All-rounder top-scored with 74 in Australia's 338-5 declared in Derby
Australia's chairman of selectors Trevor Hohns said Mitchell Marsh had "given us a good option" ahead of the fourth Ashes Test against England after the all-rounder impressed in a comfortable victory over Derbyshire.
Marsh top-scored with 74 in Australia's 338-5 declared in Derby.
He then took two wickets in three balls as Derbyshire were skittled out for 112 in their second innings before lunch on Saturday's third and final day as Australia won by an innings and 54 runs.
The 27-year-old Marsh has yet to feature in this five-match Ashes series which is now locked at 1-1 after England's dramatic one-wicket win in the third Test at Headingley.
Although England's top order failed again during a woeful 67 all out in their first innings in Leeds, Australia didn't bat the hosts out of the match in their second innings.
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Australia are set to recall Steve Smith, who made 23 against Derbyshire, for the fourth Test at Old Trafford starting Wednesday after he missed the Headingley match with concussion suffered when struck by a Jofra Archer bouncer in the drawn second Test at Lord's.
Marnus Labuschagne's place appears secure given he has made three successive Test fifties since coming in as a concussion substitute for Smith.
One way of getting star batsman Smith, whose scores this series are 144, 142 and 92, back into the side would be to drop struggling opener Marcus Harris and promote Usman Khawaja to the top of the order.
Khawaja averages 96.8 in the seven Test innings in which he has opened.
"The area up the top is, not so much concerning, it's been difficult for both teams up the top of the order so once again that's an area we'll be looking at," Hohns said after Saturday's close. "Mitchell Marsh has certainly given us a good option."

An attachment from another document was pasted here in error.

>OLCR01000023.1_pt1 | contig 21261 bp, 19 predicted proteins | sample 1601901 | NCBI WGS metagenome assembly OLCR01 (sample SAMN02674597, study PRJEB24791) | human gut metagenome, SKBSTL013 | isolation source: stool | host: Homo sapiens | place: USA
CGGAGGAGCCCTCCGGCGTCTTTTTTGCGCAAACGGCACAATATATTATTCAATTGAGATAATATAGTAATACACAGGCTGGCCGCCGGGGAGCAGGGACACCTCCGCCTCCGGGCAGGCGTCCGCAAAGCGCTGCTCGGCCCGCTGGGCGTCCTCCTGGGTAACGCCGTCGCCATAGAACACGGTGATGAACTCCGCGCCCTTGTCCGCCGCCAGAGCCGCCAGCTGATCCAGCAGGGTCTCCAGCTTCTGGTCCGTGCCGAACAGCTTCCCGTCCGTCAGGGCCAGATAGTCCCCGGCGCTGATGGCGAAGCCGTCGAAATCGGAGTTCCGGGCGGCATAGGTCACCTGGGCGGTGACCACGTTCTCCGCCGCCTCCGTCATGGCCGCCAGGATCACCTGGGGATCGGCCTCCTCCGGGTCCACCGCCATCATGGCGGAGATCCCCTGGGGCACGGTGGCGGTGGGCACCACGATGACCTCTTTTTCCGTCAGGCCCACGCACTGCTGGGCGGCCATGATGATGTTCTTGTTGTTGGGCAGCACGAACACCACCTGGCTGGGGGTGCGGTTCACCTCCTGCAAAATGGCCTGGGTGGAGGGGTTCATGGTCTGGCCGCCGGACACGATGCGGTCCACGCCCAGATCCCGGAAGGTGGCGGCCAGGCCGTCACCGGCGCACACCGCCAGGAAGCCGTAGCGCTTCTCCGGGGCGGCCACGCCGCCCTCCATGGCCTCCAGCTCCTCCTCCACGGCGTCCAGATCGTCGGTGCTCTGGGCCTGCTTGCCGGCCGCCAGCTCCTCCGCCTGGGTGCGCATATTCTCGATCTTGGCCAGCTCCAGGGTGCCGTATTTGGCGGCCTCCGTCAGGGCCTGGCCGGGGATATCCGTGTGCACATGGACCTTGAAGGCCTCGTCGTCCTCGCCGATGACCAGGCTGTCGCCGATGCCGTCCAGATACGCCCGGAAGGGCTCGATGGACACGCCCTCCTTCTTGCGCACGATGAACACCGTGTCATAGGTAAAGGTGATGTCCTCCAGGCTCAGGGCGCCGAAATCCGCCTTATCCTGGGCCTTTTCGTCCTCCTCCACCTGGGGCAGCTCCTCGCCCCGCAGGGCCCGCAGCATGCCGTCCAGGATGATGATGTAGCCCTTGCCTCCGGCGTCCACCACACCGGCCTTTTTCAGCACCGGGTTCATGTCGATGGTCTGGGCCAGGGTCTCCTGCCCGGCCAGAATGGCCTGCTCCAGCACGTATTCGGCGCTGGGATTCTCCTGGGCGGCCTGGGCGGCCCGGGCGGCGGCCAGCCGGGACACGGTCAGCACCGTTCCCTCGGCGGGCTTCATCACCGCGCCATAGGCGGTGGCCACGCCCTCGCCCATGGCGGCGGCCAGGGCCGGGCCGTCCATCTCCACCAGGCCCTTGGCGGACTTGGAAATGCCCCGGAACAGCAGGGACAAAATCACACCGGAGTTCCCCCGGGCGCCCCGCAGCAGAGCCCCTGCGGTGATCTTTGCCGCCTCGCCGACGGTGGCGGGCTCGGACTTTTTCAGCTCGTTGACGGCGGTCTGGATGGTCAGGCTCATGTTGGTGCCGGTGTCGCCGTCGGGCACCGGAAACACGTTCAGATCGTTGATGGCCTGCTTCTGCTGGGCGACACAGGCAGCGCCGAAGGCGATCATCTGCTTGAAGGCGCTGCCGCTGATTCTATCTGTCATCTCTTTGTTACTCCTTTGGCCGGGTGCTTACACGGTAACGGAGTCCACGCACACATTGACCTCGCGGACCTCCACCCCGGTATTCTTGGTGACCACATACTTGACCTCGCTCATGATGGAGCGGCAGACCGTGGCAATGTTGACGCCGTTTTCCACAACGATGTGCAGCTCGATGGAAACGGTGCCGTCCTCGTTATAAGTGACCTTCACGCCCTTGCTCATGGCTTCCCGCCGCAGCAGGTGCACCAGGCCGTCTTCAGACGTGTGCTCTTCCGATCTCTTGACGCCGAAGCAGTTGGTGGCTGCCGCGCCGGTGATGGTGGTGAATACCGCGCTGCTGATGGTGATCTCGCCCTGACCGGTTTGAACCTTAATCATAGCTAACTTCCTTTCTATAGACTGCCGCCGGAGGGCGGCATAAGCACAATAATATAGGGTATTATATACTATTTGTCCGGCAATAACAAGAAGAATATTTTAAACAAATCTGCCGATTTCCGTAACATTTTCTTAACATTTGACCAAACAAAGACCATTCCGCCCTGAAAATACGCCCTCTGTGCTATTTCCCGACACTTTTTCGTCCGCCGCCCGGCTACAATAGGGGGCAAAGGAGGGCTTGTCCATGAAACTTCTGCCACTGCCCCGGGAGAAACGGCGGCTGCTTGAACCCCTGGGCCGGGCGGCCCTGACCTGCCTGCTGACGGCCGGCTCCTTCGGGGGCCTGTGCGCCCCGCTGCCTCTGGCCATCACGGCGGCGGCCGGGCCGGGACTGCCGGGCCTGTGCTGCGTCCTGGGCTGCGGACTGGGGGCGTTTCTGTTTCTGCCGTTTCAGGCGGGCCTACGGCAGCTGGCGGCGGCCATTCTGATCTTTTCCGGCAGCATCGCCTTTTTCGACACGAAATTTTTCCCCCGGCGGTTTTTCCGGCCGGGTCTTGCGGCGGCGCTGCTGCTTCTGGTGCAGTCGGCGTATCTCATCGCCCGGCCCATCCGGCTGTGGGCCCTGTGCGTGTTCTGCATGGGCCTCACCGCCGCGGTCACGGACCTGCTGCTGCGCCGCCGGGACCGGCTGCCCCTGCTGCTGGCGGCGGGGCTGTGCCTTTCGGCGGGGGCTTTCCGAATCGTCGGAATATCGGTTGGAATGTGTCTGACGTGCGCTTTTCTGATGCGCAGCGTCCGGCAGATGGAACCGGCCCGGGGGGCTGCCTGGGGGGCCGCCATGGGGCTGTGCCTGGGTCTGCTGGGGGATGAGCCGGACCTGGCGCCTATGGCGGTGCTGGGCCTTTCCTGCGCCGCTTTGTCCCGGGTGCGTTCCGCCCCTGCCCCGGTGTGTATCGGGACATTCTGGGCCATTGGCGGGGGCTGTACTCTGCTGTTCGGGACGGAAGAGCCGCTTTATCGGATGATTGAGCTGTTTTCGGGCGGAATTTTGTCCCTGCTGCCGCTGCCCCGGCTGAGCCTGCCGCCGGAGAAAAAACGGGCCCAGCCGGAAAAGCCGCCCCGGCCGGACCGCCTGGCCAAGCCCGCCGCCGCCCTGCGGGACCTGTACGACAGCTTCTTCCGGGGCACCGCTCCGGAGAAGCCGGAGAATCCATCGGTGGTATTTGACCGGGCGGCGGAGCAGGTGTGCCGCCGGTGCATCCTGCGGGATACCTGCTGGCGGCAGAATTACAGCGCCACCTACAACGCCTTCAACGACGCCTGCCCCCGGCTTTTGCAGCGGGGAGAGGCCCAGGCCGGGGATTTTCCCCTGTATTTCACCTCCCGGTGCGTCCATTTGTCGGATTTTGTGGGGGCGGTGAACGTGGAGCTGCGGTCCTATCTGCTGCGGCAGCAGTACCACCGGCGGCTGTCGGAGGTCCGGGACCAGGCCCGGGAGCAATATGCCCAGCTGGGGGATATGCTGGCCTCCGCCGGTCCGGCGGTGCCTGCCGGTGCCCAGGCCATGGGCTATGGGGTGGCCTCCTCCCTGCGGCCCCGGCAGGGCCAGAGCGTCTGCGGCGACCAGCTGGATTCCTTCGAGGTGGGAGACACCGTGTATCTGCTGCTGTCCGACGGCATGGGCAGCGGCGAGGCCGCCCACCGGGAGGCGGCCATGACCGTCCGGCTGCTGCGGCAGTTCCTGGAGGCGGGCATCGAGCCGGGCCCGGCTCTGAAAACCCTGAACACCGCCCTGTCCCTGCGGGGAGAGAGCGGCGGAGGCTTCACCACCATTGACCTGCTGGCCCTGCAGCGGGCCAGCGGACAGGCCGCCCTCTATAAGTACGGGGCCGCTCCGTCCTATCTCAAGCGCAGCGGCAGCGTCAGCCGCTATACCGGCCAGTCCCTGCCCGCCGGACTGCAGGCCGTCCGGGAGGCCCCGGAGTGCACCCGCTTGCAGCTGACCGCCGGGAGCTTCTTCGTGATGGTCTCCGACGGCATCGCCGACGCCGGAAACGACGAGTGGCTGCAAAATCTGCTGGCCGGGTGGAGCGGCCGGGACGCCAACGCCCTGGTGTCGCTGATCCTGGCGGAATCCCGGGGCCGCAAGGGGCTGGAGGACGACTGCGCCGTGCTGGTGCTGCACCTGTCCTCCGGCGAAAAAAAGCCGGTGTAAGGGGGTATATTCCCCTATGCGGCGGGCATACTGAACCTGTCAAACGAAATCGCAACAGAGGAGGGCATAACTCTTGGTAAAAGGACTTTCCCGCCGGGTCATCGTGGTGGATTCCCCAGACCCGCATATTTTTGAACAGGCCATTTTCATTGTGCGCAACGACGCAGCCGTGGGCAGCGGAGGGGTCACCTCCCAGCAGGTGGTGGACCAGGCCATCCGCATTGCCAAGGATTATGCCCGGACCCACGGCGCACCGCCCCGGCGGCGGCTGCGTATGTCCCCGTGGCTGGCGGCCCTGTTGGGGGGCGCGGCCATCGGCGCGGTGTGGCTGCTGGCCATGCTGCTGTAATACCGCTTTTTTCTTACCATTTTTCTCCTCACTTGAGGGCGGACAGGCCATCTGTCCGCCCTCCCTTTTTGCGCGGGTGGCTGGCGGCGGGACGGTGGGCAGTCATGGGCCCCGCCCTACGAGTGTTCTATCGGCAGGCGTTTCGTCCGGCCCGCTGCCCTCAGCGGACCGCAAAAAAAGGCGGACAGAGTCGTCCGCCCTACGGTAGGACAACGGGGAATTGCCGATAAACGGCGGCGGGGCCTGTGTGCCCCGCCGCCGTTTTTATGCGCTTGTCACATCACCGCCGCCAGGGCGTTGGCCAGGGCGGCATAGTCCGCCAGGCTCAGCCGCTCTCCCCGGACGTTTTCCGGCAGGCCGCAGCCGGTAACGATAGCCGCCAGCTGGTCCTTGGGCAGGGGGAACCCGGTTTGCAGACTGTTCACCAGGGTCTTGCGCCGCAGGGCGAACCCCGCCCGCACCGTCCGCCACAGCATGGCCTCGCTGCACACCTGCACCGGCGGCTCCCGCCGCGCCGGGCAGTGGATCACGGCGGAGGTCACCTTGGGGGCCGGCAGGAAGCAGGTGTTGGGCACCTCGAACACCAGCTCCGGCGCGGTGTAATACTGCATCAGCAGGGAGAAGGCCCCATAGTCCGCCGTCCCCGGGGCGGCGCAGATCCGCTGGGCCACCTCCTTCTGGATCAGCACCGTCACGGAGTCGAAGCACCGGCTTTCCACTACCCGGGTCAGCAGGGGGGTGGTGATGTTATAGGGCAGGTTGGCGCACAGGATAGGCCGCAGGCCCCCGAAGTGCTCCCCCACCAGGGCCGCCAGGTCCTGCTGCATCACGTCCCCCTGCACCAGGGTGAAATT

If Marsh was included instead of Matthew Wade, he would give Australia an extra seam bowling option himself and potentially free them up to play Mitchell Starc without worrying the left-arm fast bowler might otherwise prove too expensive as one of just three pacemen.
Wade, a former wicketkeeper turned specialist batsman, made a second-innings hundred in Australia's 251-run win in the first Test at Edgbaston but he has struggled since with three single-figure scores in his last four innings.
"He played very well that innings he made a hundred," said former Australia leg-spinner Hohns. "Unfortunately, things have not quite gone his way since then. That will certainly be an area we are having a look at."
Old Trafford is expected to provide the quickest pitch of this Ashes, which could boost Starc's chances of a recall.
"We all know he is an aggressor, so we can't expect him to change the way he bowls too much," Hohns said of Starc, who took 4-39 in the second innings, including two in two balls to end the match, against Derbyshire. "But he is doing everything he possibly can to bowl in the right areas."
As for the remarkable finish at Headingley, where England all-rounder Ben Stokes's superb 135 not out snatched victory from the jaws of defeat, Hohns said: "It was an amazing innings.
"No one could have played an innings like that. He won the game virtually single-handedly, and what a wonderful player he is. England in the past have had some very good all-rounders, (Ian) Botham then (Andrew) Flintoff and now Stokes. They are very lucky to have someone like that," he said.
Hohns insisted Australia could put the stunning loss behind them as they bid to win their first Ashes series in England for 18 years.
"We certainly had our chances," he said. "We can't be blaming anyone but ourselves. We have to dust ourselves off and come up for the next game."